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ssrs barcode font download Obtain a general formula for the sum of squares of the consecutive integers 1 through n. in Software
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N[Product[Log[i], {i, 2, 20}], 20] 1.3632878207490815857 106 1 2.55 Compute the sum 1 + 1 + 1 + 1 + 1 + 1 + . . . + 1 + 1 + 1 + . . . + 20 2 2 3 2 3 SOLUTION
( )( Sum[1/j, {i, 1, 20}, {j, 1, i}] 41 054 655 739 024 1 j i=1 j=1
2.56 Compute a numerical approximation of 1 + 1 1 + 1 + 1 . . . 1 + 1 + 1 + . . . + 1
2 3 2 3 SOLUTION
( 2 )( NProduct[Sum[1/j, {j, 1, i}], {i, 2, 10}] 1871.44 1 j i=2 j=1
2.8 Loops
Often you may need to repeat an operation or sequence of operations several times. Although Mathematica offers the ability to compute sums and products conveniently using the Sum and Product commands, there are times when your work may require the use of looping techniques. Mathematica offers three basic looping functions: Do, While, and For. Do[expression,{k}] evaluates expression precisely k times. Do[expression,{i, imax}] evaluates expression imax times with the value of i changing from 1 to imax in increments of 1. Do[expression,{i, imin, imax}] evaluates expression with the value of i changing from imin to imax in increments of 1. Do[expression,{i, imin, imax, increment}] evaluates expression with the value of i changing from imin to imax in increments of increment. Do[expression,{i, imin, imax}, {j, jmin, jmax}] evaluates expression with the value of i changing from imin to imax and j changing from jmin to jmax in increments of 1. The variable i changes by 1 for each cycle of j. This is known as a nested Do loop. Do[expression, {i, imin, imax, i_increment}, {j, jmin, jmax, j_increment},...] forms a nested Do loop allowing for incrimination values other than 1. The last two forms of the command may be extended to three or more variables. EXAMPLE 53
Do[Print["This line will be repeated 5 times."], {5}] This line will be repeated 5 times. This line will be repeated 5 times. This line will be repeated 5 times. This line will be repeated 5 times. This line will be repeated 5 times. EXAMPLE 54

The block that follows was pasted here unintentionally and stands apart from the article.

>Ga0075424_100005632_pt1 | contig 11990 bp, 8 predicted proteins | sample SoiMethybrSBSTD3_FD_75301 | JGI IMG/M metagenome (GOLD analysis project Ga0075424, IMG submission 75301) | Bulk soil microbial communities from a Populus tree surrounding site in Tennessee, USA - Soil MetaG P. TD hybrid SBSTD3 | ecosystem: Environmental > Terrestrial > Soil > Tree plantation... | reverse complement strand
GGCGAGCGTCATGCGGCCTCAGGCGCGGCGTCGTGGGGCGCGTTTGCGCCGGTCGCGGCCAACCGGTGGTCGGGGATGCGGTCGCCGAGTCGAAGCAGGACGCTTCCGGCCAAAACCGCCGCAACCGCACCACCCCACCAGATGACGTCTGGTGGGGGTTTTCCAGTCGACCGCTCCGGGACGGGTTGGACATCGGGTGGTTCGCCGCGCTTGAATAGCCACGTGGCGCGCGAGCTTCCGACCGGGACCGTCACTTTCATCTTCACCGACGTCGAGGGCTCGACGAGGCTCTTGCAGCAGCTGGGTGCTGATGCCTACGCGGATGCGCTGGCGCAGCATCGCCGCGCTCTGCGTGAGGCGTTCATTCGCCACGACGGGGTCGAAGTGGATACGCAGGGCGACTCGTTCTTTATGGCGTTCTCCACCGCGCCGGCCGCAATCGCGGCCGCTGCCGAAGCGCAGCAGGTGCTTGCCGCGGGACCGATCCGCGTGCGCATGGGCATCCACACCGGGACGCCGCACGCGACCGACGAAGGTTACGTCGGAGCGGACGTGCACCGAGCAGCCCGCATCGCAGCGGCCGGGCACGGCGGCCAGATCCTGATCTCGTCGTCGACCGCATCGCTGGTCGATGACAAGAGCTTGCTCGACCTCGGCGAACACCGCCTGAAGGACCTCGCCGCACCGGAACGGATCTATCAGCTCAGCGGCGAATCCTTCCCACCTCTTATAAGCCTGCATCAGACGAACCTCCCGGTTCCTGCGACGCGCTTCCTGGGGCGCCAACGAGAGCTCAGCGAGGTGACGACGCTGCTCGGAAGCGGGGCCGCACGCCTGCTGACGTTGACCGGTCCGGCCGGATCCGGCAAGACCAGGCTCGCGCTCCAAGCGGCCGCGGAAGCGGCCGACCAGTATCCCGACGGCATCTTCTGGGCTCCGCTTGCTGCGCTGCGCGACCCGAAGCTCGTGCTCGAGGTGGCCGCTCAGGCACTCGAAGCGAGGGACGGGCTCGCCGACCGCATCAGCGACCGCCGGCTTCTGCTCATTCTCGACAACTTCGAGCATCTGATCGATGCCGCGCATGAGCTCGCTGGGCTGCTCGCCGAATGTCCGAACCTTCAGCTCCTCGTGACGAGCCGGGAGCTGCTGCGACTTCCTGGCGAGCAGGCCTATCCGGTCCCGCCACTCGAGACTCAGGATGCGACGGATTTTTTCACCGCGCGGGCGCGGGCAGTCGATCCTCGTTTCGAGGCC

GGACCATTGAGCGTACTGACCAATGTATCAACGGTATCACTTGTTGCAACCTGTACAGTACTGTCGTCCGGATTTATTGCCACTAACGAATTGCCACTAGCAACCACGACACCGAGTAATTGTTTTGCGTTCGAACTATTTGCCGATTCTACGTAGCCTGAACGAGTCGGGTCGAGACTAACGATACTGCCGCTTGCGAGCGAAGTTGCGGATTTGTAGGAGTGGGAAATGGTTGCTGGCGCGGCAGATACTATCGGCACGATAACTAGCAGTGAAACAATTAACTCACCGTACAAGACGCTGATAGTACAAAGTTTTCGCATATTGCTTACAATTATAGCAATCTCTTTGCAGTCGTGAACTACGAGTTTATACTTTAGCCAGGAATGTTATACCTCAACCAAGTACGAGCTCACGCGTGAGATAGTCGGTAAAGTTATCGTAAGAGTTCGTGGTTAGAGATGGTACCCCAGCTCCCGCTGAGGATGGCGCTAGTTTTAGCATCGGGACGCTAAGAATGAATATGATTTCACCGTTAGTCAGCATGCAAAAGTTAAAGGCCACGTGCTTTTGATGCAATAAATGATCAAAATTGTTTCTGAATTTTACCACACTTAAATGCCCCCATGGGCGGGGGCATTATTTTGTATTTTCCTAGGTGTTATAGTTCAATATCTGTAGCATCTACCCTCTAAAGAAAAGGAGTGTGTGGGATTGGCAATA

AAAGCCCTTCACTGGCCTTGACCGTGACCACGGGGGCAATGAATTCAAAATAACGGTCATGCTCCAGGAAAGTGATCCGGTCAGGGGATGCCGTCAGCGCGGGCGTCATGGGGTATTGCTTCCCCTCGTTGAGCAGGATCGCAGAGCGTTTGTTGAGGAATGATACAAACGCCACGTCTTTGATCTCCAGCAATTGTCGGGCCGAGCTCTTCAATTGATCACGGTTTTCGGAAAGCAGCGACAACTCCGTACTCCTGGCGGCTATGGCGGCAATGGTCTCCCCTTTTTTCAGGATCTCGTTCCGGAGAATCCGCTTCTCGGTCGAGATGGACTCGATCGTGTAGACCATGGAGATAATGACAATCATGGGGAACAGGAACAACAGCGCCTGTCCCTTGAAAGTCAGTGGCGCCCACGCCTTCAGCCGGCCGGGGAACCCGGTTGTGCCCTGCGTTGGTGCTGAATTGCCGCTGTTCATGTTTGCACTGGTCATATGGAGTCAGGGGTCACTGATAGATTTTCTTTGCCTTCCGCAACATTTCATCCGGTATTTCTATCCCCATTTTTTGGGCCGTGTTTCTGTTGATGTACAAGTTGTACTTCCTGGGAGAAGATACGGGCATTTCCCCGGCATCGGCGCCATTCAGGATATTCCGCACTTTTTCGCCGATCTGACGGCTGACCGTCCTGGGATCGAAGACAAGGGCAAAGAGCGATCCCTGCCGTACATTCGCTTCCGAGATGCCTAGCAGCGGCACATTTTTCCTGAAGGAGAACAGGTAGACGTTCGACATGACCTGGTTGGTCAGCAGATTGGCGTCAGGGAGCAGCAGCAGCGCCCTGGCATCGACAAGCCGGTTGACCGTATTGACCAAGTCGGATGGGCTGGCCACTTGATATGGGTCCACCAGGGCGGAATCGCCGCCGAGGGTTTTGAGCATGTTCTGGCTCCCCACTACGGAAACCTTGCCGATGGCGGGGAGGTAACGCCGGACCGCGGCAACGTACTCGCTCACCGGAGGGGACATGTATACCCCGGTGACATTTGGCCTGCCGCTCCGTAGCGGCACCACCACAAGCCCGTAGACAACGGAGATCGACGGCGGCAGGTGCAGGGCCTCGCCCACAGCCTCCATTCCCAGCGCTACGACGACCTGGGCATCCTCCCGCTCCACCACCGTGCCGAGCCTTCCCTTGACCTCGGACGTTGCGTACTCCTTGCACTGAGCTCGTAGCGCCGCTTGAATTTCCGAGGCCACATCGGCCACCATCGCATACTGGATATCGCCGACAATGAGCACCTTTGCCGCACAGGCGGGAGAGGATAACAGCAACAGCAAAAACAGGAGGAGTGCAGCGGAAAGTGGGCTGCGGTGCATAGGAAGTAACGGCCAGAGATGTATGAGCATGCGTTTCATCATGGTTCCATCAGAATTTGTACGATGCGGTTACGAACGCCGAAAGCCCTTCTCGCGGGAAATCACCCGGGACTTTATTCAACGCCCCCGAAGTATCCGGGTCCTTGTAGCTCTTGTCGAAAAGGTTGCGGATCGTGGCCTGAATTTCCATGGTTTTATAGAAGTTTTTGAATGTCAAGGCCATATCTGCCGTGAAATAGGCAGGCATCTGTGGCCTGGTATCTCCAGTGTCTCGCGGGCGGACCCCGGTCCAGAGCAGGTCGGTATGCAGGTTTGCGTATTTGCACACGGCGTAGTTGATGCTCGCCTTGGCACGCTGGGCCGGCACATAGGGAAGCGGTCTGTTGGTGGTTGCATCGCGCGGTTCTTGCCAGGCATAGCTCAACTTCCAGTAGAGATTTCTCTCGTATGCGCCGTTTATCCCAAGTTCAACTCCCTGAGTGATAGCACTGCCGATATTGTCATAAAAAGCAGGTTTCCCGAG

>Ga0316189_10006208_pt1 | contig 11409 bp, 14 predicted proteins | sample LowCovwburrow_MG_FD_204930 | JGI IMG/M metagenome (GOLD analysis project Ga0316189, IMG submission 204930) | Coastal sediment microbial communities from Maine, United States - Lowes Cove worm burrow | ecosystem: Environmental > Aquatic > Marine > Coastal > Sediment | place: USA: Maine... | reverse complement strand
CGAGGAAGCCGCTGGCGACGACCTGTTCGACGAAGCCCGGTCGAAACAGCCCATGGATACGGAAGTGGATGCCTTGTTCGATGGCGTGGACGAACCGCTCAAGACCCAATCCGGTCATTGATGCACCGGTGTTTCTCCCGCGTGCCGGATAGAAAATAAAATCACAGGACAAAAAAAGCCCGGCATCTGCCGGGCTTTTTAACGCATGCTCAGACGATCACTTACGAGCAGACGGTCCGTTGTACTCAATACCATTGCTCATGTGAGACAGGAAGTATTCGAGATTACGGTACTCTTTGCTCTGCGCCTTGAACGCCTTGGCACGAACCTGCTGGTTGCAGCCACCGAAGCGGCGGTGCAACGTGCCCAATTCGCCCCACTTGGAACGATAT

This example computes the sum of consecutive odd integers from 5 to 25. (Of course, the Sum command is more convenient.) mysum = 0; Do[mysum = mysum + k, {k, 5, 25,2}] mysum 165 Initialization of mysum. This step is important. It is not needed if the command Sum is used.
Basic Concepts
EXAMPLE 55 This example computes the sum of all fractions whose numerators and denominators are positive integers not exceeding 5. fracsum = 0; Do[fracsum = fracsum + i/j, {i,1,5},{j,1,5}] fracsum 137 4
While[condition, expression] evaluates condition, then expression, repetitively, until condition is False. If expression consists of multiple statements, they are separated by semicolons.
EXAMPLE 56
n = 1; While[n < 6, Print[n]; n ++] 1 2 3 4 5 n = n+1 may be used in place of n++ See page 37.
For[initialization, test, increment, expression] executes initialization, then repeatedly evaluates expression, increment, and test until test becomes False. After initialization, the order of evaluation is test, expression, and then increment. The For loop terminates as soon as test gives False. If initialization, test, increment, or expression consists of multiple statements, they are separated by semicolons. EXAMPLE 57
For[i = 1, i 5, i ++, Print[i]] 1 2 3 4 5 Although it is not a loop, the If instruction is often used in conjunction with other loop commands.
If[condition, true, false] evaluates condition and executes true if condition is True and executes false if condition is False. If[condition, true] evaluates condition and executes true if condition is True. If condition is False no action is taken and Null is returned. If[condition,, false] evaluates condition and executes false if condition is False. If condition is True no action is taken and Null is returned. (Note the double comma.) If[condition, true, false, neither] evaluates condition and executes true if condition is True, executes false if condition is False, and executes neither if condition is neither True nor False.